Sony’s board had “unanimously” decided to reject a US hedge fund’s proposal to spin off part of its profitable entertainment arm. US billionaire Daniel Loeb, who says his hedge fund Third Point has amassed the largest stake in Sony, earlier called on the firm’s executives to spin off up to 20% of the entertainment unit, which includes a music label and a Hollywood movie studio. Sony and its domestic rivals have been undergoing painful restructuring aimed at stemming years of record losses. They have faced serious challenges keeping up in the low-margin television business, while foreign rivals including Apple and South Korea’s Samsung have blown past them in the lucrative smartphone sector.

    Read the full story on Rappler

  7. Rappler, Google, +SocialGood events

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    Rappler partners with tech search giant Google to explore ideas that are disrupting businesses and societies around the world. On August 23, we mount #ThinkPH: The Internet, Big Data & You. The summit at the New World Hotel looks at how the Internet has disrupted traditional business models: how the development of social media and crowdsourcing has put power in the hands of ordinary people; and how digital exhaust is now big data. On Sept 21, join us for the PH+SocialGood: The Social Good Summit in Manila – Rappler’s second since the website began in January 2012. Held at the Asian Institute of Management, this summit looks at how social media and technology can be used to solve some of the world’s stickiest societal problems.

    Read the full story on Rappler

  8. Shocker: Jeff Bezos buys Washington Post

    SOLD. The Washington Post is seen on August 5, 2013 in Washington, DC, after it was announced that founder and CEO Jeff Bezos had agreed to purchase the Post for USD 250 million. Photo by AFP/Brendan Smialowski

    Donald Graham stunned the US media industry when he announced that the Washington Post, which his grandfather Eugene Meyer bought during the Great Depression, is being sold to Amazon founder Jeff Bezos for US$250 million.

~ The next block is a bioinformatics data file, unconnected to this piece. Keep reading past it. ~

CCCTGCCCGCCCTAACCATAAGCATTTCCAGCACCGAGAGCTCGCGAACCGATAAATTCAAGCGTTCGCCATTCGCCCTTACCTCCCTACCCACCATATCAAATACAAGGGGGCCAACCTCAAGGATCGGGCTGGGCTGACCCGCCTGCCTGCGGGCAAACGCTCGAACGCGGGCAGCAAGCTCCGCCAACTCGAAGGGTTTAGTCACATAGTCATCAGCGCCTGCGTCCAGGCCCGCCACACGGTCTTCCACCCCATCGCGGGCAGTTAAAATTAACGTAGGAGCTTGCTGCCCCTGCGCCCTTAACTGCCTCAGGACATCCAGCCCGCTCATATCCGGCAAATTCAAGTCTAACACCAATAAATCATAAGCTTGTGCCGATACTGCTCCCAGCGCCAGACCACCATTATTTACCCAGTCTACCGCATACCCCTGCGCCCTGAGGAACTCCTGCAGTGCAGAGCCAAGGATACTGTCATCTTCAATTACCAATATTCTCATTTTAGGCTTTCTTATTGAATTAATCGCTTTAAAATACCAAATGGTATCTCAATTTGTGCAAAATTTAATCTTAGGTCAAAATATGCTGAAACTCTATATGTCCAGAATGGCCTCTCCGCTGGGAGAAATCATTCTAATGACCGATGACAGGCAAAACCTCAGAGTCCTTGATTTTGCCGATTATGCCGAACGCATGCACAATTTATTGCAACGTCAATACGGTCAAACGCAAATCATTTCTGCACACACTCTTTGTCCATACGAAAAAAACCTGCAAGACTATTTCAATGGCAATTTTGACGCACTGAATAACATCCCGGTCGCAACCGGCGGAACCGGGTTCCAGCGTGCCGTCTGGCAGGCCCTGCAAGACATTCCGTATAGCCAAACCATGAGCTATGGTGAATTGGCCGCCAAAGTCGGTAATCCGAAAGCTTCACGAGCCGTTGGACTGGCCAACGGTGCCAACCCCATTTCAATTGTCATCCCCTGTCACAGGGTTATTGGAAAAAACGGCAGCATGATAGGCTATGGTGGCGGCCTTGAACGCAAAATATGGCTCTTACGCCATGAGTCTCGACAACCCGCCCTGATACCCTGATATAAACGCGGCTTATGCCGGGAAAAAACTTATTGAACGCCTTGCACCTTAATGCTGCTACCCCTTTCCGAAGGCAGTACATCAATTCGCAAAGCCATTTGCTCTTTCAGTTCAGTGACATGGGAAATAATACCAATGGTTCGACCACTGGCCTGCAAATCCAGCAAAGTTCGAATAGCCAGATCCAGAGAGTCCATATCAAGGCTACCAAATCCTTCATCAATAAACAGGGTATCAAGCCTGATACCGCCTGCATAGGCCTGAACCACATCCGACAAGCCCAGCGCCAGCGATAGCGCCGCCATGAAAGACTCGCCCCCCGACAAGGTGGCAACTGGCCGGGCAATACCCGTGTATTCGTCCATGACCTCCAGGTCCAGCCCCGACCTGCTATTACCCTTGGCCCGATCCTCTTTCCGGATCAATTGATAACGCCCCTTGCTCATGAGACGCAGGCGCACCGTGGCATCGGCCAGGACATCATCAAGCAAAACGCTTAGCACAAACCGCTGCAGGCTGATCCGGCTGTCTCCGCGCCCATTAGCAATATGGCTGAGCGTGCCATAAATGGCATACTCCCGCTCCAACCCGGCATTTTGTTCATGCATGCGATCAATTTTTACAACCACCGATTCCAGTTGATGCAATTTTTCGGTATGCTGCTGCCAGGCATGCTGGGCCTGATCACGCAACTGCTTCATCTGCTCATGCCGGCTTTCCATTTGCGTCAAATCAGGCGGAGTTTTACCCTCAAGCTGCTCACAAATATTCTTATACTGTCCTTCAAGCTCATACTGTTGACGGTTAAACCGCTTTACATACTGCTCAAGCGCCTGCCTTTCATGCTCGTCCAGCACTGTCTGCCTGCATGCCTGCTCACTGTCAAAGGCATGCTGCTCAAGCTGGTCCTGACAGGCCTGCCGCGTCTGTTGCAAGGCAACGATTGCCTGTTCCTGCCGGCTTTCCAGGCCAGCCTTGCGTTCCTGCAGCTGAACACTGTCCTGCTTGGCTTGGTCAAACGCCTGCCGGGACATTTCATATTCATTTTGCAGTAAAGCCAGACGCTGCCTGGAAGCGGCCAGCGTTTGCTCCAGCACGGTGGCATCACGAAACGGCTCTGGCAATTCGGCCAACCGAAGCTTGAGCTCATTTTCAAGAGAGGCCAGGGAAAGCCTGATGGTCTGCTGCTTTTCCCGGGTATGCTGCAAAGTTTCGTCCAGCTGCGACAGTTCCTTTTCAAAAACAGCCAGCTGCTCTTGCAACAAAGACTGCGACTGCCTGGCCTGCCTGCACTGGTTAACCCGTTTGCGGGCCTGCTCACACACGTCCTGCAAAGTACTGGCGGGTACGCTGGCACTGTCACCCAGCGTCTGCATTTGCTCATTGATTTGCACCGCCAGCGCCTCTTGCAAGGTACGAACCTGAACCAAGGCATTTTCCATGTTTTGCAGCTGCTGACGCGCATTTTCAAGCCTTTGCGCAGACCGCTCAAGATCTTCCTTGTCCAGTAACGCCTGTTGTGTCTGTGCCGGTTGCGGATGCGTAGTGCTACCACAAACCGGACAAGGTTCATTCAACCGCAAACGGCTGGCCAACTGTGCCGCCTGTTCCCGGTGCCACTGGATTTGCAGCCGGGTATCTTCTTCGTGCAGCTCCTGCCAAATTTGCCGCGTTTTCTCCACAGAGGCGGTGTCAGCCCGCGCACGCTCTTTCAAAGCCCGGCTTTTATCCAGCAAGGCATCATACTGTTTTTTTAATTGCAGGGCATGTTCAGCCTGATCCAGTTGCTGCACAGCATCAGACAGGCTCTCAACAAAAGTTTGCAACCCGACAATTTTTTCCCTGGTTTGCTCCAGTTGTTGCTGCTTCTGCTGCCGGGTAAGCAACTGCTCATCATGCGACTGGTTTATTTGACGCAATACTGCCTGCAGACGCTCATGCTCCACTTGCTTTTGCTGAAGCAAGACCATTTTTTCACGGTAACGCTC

Graham, chief executive of the Washington Post Co., had given no hint that the newspaper of record for the nation’s capital was up for sale, despite sinking earnings and plunging subscriptions. But he made clear that it was the formidable challenge of the Internet to traditional publishing that brought about the deal, after annual operating losses more than doubled to $53.7 million last year and were $14.8 million in the second quarter of this year. Multi-billionaire Bezos said he was buying the legendary newspaper that broke the Watergate scandal in his personal capacity and hoped to shepherd it through the evolution away from traditional newsprint.

    Read the full story on Rappler

  9. New cartoon hero ‘Burka Avenger’ set to go global

    JUSTICE, PEACE, EDUCATION' Aaron Haroon Rashid, one of Pakistan's biggest pop star (R) poses with his team at the press presentation of cartoon show Burka Avenger in Rawalpindi on August 4, 2013. Photo by AFP/Farooq Naeem

    Pakistan’s new cartoon superhero who fights bad guys disguised in a flowing black burka is set to go global, with plans afoot to broadcast the show in 60 countries. The Urdu-language animation “Burka Avenger,” showing the adventures of a mild-mannered teacher who uses her superpowers to fight local gangsters trying to close down the girls’ school where she works, hit Pakistani TV screens last month. The kids’ action-comedy struck a chord in a country where Taliban militants have prevented thousands of girls from going to school in the northwest and attacked activists campaigning for their education. A TV distribution company in Europe has agreed to translate the show into 18 languages, including English and French.

    Read the full story on Rappler

  10. Have a taste of world’s first lab-grown burger

    100% LAB GROWN. Maastricht University's Professor Mark Post with a burger made from Cultured Beef. Photo by PA Wire/David Parry

    Scientists have unveiled the world’s first lab-grown beef burger, serving it up to volunteers in London in what they hope is the start of a food revolution. The 140-gram patty, which cost more than US$330,000 to produce, has been made using strands of meat grown from muscle cells taken from a living cow. Prof Mark Post of Maastricht University in the Netherlands, whose lab developed the meat, says the burger is safe and has the potential to replace normal meat in the diets of millions of people. Sergey Brin, one of Google’s co-founders, was revealed as one of the financial backers of the project.

    Read the full story on Rappler